The shop I work in already has two Kremlin's in it. Agree 100 % with Contributor F in terms of cost for replacement parts, etc. I just bought a bag of tipseals at $36/pack of ten. Individual tips are $94.00 each for an 09-114. We do a lot of large kitchens and whole house cabinetry for our parent company which does custom homes at the beach. You will not beat an AAA as far as speed and volume when spraying 120' of wainscot panels, refrigerator side panels, 8' tall pantries, etc. It all works well when you are cat'g two gallons at a time. It is totally inappropriate for small projects, color samples and one-offs.

I myself use two SATA's ($420 each) with 1.4 tips, one for clear one for pigments. I also have my pig-gun aka a Devilbiss FLG-3 ($225) which is set-up with a 1.8 tip for prime-time. The SATA's are nice and light for prolonged spraying - their finish is superior to the Devilbiss. I also have an old Binks #7 cup gun for those days when I know I won't be able to get to the gym (any old-time finisher would understand that statement.) All guns are gravity-fed and set-up with 3M PPS necks for that system. With the PPS, I use the 6oz. and 22oz. cups. The 6 oz is used for touch-ups and color samples.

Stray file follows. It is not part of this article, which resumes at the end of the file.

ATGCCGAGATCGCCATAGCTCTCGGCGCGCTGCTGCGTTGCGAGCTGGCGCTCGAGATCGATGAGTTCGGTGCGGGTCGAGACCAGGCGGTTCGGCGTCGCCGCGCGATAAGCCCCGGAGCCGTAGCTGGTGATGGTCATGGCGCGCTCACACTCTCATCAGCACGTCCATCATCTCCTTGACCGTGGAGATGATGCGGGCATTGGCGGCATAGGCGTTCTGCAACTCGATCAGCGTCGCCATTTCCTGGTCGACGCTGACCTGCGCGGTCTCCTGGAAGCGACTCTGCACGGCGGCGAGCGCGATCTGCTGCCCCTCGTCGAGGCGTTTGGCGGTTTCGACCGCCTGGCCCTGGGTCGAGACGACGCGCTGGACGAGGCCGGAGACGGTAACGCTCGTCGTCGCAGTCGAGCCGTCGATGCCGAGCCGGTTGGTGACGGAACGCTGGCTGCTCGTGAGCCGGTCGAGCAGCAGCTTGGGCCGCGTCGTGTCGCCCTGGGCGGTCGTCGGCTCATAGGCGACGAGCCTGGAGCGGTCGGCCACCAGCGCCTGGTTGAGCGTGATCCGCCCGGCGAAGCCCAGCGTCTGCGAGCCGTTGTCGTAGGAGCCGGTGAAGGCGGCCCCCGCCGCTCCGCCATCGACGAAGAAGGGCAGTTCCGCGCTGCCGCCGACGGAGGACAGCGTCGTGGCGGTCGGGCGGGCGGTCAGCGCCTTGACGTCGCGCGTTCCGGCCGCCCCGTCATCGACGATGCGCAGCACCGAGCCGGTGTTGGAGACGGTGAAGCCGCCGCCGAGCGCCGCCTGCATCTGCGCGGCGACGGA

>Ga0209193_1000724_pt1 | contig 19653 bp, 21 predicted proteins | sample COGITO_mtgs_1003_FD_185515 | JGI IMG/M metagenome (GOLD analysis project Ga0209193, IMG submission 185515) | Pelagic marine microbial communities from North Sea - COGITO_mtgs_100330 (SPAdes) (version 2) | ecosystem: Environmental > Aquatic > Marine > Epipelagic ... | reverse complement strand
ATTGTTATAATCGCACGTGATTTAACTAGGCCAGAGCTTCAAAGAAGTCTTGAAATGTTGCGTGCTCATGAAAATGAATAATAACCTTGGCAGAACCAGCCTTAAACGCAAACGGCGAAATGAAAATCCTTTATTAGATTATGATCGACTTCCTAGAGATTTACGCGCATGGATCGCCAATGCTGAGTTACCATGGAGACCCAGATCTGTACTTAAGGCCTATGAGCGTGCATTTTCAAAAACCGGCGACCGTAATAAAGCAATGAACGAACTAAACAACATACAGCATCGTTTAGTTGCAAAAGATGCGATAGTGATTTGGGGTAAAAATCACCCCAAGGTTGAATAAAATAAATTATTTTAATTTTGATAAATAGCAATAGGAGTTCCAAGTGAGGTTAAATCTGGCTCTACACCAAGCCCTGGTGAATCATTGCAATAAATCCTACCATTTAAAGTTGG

And finally, I just bought a Devilbiss FLG-4 on line for my apprentice to learn on. That gun came in at $275, but comes with a 1.3, 1.5, 1.8 and a 2.2 tip, so that will cover just about any product you can think of spraying.